Do These 2 Anti-aging Pills Really Work? Part 2

Two anti-aging pills that are FDA-approved and may prove to extend the lifespan of humans are Rapamycin and Metformin. In Part 2, we’ll examine Metformin, learn what the current science says about it and find out if you should try it now.

Metformin is the second FDA-approved drug that’s being examined for its anti-aging properties, and is the subject of Part 2 of this two-part series about how it and Rapamycin might be able to make you live longer and healthier.

{If you haven’t already, go read Part 1}

Metformin has enjoyed a long history of beneficial use by diabetics and is now being examined for its anti-aging properties.

In this article, we'll cover:

  • A brief history of Metformin;
  • The symptoms of aging that Metformin might impact;
  • The FDA Metformin “green light” for anti-aging studies;
  • Should use Meformin?; and
  • Eight Metformin substitutes you can use now.

Let’s dig in…

 

A Brief History of Metformin

Metformin is an anti-diabetic biguanide drug. Biguanides are oral type 2 diabetes drugs that work by preventing the production of glucose in the liver. They can improve the body’s sensitivity towards insulin and reduce the amount of sugar absorbed by the intestines. The only available biguanide medication is Metformin. (1)

Metformin has been available in Europe since 1957, and was approved in the U.S. in 1995, so at this point the drug has been widely used to treat diabetes for nearly 60 years.

Before Metformin, an anti-diabetic drug with a very similar chemical structure called “Phenformin” was commonly used, but discontinued in the United States by the FDA in 1977 due to the number of deaths in diabetic patients caused by lactic acidosis.

These deaths were invariably due to the continued use of Phenformin by diabetics who had compromised kidney or liver function. No deaths were ever reported in patients who had normal kidney and liver function.

Many Diabetologists lamented the Phenformin ban at the time because most diabetics on the drug experienced lower blood sugar, lower insulin, reduced blood cholesterol and triglycerides, improved immune function and weight loss. (2)

Turns out that Metformin has very similar beneficial metabolic effects to Phenformin, but is much safer and is now being tested on humans for its potential anti-aging properties. Dr. Nir Barzilai, the Director of the Institute for Aging Research at Albert Einstein College of Medicine, is currently engaged in a clinical study and assessment of Metformin for endurance, to analyze how it may affect metabolic and cellular processes correlated with the development of age-related conditions. (3)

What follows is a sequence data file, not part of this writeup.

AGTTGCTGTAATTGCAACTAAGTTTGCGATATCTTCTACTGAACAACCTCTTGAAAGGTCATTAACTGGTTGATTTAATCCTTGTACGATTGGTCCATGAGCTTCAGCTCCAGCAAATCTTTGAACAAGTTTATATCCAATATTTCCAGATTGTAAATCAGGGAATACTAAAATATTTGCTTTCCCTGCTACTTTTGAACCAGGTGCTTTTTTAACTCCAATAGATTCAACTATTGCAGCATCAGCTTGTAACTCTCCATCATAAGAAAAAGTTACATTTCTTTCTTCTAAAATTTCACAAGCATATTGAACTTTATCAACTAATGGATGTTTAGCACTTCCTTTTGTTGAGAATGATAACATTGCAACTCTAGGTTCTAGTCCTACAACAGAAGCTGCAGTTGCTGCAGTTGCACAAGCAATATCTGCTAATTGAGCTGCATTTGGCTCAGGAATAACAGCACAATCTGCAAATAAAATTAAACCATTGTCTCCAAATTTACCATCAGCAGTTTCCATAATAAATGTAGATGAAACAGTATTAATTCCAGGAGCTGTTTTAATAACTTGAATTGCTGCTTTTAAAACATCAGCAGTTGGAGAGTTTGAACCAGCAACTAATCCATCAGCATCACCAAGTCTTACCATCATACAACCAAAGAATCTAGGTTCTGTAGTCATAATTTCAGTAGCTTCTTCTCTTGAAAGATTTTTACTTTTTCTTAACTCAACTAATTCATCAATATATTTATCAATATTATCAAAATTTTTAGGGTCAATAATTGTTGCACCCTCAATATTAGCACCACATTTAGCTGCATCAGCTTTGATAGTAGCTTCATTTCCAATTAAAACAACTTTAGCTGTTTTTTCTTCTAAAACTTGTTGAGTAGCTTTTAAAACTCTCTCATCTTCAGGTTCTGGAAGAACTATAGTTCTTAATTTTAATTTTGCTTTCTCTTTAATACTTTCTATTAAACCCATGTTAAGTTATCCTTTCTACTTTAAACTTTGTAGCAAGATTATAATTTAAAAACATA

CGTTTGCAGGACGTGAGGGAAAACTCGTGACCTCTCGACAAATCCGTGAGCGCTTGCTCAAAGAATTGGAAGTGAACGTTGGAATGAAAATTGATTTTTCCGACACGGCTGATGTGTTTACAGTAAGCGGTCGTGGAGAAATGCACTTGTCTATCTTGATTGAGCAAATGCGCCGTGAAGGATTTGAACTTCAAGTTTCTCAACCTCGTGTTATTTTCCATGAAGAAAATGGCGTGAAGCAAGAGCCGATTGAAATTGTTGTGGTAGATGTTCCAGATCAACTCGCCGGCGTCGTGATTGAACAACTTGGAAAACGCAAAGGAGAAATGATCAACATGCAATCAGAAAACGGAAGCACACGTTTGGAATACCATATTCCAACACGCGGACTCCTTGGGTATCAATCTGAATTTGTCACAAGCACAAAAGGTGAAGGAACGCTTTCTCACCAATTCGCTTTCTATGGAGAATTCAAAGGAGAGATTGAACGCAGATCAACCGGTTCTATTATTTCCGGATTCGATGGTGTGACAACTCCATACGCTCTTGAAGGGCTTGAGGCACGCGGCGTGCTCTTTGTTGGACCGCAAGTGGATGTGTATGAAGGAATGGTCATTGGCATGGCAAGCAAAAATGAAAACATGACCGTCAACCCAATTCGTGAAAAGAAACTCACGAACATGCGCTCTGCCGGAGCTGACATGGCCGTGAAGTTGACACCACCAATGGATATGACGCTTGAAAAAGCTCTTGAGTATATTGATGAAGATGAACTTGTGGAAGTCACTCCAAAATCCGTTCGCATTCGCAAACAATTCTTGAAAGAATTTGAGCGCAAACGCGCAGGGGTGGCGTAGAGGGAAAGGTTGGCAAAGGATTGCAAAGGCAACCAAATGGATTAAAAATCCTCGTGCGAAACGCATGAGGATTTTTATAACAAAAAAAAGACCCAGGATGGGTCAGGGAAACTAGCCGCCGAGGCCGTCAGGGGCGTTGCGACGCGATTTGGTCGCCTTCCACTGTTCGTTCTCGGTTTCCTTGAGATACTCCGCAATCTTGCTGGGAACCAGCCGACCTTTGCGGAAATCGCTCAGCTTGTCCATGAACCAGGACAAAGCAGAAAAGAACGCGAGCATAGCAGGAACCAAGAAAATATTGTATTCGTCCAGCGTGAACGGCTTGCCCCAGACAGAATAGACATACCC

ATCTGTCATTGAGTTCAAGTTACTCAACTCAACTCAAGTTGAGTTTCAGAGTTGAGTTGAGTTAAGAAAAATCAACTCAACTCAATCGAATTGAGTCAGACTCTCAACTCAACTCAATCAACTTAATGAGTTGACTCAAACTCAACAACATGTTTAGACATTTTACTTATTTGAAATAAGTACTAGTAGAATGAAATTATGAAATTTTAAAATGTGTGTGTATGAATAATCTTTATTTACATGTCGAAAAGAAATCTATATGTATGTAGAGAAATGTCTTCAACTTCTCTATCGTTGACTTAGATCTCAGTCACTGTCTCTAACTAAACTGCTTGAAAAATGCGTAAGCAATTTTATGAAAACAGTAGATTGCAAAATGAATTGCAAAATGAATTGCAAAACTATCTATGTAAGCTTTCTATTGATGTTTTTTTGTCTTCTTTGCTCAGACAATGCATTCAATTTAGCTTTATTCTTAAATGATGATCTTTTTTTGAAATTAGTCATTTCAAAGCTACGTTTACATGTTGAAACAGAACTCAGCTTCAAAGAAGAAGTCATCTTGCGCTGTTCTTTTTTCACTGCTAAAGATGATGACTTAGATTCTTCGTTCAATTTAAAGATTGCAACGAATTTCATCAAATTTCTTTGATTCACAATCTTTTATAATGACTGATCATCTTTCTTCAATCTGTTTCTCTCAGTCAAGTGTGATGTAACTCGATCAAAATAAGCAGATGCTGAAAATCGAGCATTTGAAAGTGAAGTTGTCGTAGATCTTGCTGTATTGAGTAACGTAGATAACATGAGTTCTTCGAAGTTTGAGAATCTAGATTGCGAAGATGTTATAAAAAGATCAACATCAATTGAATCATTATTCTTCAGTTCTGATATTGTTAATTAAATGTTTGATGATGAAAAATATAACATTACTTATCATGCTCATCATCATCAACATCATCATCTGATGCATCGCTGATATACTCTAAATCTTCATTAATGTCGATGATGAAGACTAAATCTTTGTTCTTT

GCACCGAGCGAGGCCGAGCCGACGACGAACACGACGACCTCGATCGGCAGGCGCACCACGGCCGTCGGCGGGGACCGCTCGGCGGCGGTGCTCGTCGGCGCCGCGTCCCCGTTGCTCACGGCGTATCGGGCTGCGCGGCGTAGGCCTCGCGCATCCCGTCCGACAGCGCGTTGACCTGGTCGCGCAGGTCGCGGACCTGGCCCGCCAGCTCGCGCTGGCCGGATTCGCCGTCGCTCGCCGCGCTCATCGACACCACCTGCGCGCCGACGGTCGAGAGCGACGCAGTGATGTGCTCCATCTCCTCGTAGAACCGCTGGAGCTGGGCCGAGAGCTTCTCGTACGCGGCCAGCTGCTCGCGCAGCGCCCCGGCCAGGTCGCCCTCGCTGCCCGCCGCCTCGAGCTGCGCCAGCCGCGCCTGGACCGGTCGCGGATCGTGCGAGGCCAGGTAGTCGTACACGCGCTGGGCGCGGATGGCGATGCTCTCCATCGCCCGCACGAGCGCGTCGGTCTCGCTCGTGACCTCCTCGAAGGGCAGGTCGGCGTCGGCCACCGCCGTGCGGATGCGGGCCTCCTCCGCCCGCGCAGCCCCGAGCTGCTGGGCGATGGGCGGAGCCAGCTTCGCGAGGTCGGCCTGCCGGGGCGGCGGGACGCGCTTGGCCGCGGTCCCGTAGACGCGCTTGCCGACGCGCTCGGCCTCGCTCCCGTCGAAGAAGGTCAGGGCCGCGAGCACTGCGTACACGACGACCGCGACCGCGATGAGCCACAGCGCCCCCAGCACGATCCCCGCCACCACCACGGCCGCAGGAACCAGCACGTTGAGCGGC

These conditions include:

  • Inflammation,
  • Oxidative stress,
  • Diminished autophagy,
  • Cell senescence, and
  • Apoptosis.

Scientists are reviewing whether Metformin use can possibly improve the gene expression profile in older adults with damaged glucose tolerance to that of younger individuals.

What is known is that Metformin increases the number of oxygen molecules released into a cell, and this appears to boost robustness and longevity. It works by suppressing glucose production in the liver and increasing insulin sensitivity, therefore benefiting patients with type 2 diabetes. (3)

 

Symptoms of Aging

Before we continue with our Metformin story, let’s remember that all of the above bulleted conditions are symptoms of aging.

Inflammation

Chronic, low-grade inflammation is a phenomenon called “inflammaging”, and is an attribute of human aging, as most if not all age-related diseases share an inflammatory pathogenesis. (4)

Two blood tests that measure inflammation are called “C-reactive protein” (“CRP”) and “Erythrocyte Sedimentation Rate” (“ESR”or “sed rate”).

This graph clearly shows the “sed rate” perpetually increases as we age:

 

Oxidative Stress

Mitochondrial dysfunction and the accumulation of oxidative damage to macromolecules are believed to play key roles in the aging process. The mitochondria are the so-called “energy factories” inside cells within which the biochemical processes of respiration and energy production occur. Mitochondria specific to heart function can accumulate oxidant-induced damage and become a major contributing factor to the age-related alterations in heart function. (5)